The Activity-Based Learning Environment:

The learning environments may be described as Acivity-Based as well as Learner-Centered. Within this environment, the teacher’s is not a content provider but rather a facilitator of knowledge. The facilitator oversees the work that is being developed and is in all ways ready to guide the students’ participation (Knowlton 2000; Greeno 1998). In these settings, the activities are structured to promote opportunities for peripheral, guided, and full engagements. Learning is understood as a practice where students are engaged in experiential, authentic and relevant activities. Furthermore, children are encouraged to build on their schema as they consider possible options for solving current and future problems.

Organization of the Activity Based Learning Environment:

Whereas the day was a series of scheduled routines, the physical environment of the classroom space was planned with the intention of guiding the learning process. As the teachers’ planned the curricula to support the children’s’ learning experience, every aspect of the physical setting was arranged with a variety of clearly defined activity settings (Lippman, 1993, 1995). Conceptually, there were six learning zones: a reading area, building area, block corner, display corner, science corner, and art niche. These settings served a dual purpose. While they were planned to support the different formal activities, these learning zones also promoted opportunities for the development of social and emotional aptitudes, such as learning how to resolve conflicts and share resources with one another (Lippman, 1995).

Additionally, the child’s identity formation relates to the day-to-day history within the setting (Proshansky & Fabian 1987; Proshansky & Kaminoff 1979). Therefore, the classroom becomes a place where learners develop their identity, a sense of self, as they work through the specific tasks at hand (Rivlin, 1975; Wenger, 1998). Furthermore, identities are created as meanings emerge. The meanings are reinforced from the individuals’ transactions. Hence, the situations within the settings encourage them to view and review their own achievements as well as acknowledge the accomplishments of their classmates. These accomplishments contribute to the shaping of a learner’s identity (Lippman, 2010).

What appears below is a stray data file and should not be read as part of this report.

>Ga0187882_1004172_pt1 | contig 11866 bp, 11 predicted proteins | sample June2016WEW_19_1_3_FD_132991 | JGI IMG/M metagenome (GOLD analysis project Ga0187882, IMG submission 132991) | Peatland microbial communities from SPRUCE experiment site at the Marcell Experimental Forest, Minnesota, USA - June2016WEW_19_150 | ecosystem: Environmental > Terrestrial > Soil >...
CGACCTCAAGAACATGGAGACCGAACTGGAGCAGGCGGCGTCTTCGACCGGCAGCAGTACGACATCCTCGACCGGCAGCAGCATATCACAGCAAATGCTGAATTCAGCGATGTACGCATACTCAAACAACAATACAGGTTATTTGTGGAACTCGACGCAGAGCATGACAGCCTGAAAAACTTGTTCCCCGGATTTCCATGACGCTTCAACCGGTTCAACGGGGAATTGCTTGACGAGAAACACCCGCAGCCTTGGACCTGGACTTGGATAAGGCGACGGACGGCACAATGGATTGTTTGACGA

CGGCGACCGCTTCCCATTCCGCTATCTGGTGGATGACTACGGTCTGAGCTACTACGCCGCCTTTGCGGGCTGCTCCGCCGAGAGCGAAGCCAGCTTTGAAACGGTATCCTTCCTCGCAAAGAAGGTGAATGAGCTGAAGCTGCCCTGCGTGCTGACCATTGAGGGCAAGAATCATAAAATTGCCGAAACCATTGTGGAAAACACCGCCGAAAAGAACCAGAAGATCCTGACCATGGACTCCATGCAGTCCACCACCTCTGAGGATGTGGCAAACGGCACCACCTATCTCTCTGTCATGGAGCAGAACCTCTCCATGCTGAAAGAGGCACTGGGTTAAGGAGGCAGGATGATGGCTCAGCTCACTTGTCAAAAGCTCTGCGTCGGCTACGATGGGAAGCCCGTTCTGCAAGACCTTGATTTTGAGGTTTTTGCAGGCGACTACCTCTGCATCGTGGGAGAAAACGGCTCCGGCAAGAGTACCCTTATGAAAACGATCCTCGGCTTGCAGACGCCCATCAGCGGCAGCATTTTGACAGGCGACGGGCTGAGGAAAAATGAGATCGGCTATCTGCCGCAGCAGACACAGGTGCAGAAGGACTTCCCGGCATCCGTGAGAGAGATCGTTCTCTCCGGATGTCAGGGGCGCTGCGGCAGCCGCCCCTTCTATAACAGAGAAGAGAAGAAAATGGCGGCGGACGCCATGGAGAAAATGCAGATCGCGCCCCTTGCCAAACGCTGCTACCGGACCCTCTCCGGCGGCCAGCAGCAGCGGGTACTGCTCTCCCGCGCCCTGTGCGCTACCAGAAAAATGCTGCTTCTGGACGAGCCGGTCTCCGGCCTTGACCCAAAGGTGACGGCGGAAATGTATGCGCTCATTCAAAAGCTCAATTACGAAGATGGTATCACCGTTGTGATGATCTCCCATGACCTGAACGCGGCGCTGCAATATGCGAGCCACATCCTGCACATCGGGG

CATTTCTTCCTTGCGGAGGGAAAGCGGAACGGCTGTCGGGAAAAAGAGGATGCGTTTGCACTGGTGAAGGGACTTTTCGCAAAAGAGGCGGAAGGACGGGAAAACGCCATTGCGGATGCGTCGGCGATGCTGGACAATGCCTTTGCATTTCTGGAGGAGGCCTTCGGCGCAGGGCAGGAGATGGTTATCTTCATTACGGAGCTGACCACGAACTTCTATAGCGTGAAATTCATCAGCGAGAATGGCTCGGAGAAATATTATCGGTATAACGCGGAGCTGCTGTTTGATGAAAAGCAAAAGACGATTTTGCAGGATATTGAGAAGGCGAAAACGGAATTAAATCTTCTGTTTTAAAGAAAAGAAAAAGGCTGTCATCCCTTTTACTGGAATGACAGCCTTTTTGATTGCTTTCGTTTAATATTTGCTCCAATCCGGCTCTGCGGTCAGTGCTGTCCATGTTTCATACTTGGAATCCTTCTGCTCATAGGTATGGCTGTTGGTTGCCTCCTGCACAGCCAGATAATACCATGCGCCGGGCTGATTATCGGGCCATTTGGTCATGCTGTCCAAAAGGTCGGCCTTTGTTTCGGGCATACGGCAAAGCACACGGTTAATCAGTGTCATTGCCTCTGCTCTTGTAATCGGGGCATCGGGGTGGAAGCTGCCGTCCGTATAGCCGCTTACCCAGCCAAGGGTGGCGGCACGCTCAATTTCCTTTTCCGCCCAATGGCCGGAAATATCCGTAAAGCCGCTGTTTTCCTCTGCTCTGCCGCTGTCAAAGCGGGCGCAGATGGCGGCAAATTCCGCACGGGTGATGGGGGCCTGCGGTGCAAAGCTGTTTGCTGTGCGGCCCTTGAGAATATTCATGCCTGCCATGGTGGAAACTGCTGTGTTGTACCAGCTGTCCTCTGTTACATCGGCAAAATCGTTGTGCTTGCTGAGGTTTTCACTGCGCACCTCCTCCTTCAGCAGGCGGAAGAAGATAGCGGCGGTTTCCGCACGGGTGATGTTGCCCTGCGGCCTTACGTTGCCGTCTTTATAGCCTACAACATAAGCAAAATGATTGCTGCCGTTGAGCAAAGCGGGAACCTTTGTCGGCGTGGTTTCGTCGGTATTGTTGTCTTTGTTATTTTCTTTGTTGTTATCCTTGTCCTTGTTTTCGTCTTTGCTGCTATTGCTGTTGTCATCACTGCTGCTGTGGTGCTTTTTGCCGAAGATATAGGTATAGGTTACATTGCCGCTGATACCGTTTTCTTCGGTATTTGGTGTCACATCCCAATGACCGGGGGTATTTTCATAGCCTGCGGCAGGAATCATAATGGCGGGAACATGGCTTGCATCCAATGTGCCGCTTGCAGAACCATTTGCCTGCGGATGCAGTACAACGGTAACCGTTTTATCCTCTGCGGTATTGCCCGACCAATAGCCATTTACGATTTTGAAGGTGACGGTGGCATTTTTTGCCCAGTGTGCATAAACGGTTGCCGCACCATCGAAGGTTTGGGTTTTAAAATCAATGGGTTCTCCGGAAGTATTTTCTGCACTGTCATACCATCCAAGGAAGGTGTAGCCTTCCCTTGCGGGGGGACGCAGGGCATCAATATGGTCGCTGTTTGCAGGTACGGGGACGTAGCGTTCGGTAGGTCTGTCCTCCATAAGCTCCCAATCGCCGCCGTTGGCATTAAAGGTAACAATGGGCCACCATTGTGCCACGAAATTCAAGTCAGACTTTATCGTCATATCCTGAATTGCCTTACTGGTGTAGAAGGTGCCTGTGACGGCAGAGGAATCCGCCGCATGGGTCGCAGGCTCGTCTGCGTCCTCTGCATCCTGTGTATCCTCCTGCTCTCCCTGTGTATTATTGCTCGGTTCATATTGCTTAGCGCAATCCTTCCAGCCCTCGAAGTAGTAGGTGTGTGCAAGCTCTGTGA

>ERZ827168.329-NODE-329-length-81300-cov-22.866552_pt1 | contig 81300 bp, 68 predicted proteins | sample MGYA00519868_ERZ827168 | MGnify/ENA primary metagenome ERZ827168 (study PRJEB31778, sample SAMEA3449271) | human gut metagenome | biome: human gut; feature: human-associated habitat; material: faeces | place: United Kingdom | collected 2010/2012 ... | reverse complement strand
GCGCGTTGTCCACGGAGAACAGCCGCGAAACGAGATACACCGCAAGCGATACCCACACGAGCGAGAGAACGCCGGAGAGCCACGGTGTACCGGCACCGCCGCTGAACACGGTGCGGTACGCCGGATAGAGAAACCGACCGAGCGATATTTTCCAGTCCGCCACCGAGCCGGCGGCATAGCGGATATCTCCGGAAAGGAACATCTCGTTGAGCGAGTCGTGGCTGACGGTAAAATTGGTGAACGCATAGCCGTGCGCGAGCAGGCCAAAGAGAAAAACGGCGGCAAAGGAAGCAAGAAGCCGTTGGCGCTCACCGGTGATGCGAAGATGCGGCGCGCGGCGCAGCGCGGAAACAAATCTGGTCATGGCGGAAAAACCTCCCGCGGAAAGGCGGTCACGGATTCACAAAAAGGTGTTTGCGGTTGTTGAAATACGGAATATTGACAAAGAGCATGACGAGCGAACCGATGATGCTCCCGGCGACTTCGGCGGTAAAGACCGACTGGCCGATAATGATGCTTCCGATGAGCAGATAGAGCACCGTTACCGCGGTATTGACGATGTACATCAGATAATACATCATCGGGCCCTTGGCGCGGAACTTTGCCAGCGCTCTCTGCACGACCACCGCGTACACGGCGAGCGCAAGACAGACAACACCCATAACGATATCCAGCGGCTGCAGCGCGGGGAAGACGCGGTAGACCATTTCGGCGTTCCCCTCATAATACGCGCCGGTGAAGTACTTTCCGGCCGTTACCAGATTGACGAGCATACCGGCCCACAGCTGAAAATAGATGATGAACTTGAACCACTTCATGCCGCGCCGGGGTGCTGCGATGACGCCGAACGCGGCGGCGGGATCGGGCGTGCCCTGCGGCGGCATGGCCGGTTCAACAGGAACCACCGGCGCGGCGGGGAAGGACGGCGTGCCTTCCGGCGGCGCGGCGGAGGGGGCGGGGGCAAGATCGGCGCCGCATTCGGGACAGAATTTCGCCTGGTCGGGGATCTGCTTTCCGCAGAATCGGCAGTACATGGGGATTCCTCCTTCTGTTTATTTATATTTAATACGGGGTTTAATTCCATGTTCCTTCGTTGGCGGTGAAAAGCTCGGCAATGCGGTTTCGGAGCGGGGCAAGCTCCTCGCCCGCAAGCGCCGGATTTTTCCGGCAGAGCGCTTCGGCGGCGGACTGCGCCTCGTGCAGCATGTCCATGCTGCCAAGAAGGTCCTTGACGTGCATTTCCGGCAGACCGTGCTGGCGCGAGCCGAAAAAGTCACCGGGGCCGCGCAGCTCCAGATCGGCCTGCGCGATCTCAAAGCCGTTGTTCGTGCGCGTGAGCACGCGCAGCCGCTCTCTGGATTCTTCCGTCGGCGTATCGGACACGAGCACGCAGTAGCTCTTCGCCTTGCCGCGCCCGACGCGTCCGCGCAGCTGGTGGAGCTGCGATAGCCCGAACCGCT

Research on School Design

This research from the early 1990s informed and influenced my thinking about the design of place. Therefore, Practice Theory became the framework for guiding my design process; for, Practice Theory recognizes that both the learning environment and the learner are active. The actions of the learner influence the learning environment and the learning environment, the social and physical, in turn, transform the learner. Building on this perspective, the designer must consider the situations that take place in the learning environment. Once the actions are considered, activity settings can be thoughtfully incorporated into the design (Lippman, 2010).

Examples of elementary school buildings that best connected these ideas, for me, are:

  • The Montessori School in Delft designed by Herman Hertzberger;
  • The Apollo Montessori School designed by Herman Hertzberger; The Prototype Schools in Lincoln Nebraska (Maxi, Cavett, Campbell and Roper) designed by The Architectural Partnership;
  • The Community Charter School In Paterson New Jersey by Design Ideas Group; and
  • The Gateway Schools in New York City designed by AB Studio).

Each of these precedents was designed with activity settings adjacent to the classroom spaces. These activity settings are generally organized around a larger disruptive element. This disruptive element, sometimes a grand stair, supports these activity settings. While the grand stair provides a place where learners can gather in smaller and/or large social groupings, this element also affords activity setting around it where learners can work independently or meet in smaller social groupings. In addition, these spaces have been designed with fixed cabinetry that informs learners how these smaller spaces might be used. Hence, these projects suggest that the designers investigated how the spaces might be used by the learning community and then planned them to support the intended activities.

Research on Learning Environments

Since my work in the 1990s with the elementary school, I have primarily worked as an educational facility planner. As a planner I have also participated in other research projects that reinforce the ideas about spatial design. These ideas have led to the development of a theoretical perspective on spatial design. This perspective recognizes that the spatial design of learning environments is composed of connected and differentiated learning zones/activity settings. Generally, teachers/facilitators control how the furniture and equipment in the room is arranged. Activity settings can be created to support independent, one-to-one, small group and large groupings. This, however, is not generally the case with the areas outside the instructional spaces.

These spaces take the forms of corridors and/or are organized around common open central spaces. In either case, the spatial design of these areas is disconnected from the activities that occur in the instructional spaces. The reason for this is that:

  • Corridors and are designed with a singular purpose which allows learners to move between instructional spaces (Lippman 2010); and